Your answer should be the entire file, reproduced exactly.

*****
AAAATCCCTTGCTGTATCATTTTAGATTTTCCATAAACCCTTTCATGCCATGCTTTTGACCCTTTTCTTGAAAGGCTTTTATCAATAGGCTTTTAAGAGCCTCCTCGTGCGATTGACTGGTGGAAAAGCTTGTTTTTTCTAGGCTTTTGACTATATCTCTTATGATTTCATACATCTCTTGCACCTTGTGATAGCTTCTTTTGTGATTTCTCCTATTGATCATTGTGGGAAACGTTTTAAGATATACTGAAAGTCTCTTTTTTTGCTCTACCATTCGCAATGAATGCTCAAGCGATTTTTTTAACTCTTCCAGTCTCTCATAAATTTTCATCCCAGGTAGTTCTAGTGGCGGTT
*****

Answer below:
AAAATCCCTTGCTGTATCATTTTAGATTTTCCATAAACCCTTTCATGCCATGCTTTTGACCCTTTTCTTGAAAGGCTTTTATCAATAGGCTTTTAAGAGCCTCCTCGTGCGATTGACTGGTGGAAAAGCTTGTTTTTTCTAGGCTTTTGACTATATCTCTTATGATTTCATACATCTCTTGCACCTTGTGATAGCTTCTTTTGTGATTTCTCCTATTGATCATTGTGGGAAACGTTTTAAGATATACTGAAAGTCTCTTTTTTTGCTCTACCATTCGCAATGAATGCTCAAGCGATTTTTTTAACTCTTCCAGTCTCTCATAAATTTTCATCCCAGGTAGTTCTAGTGGCGGTT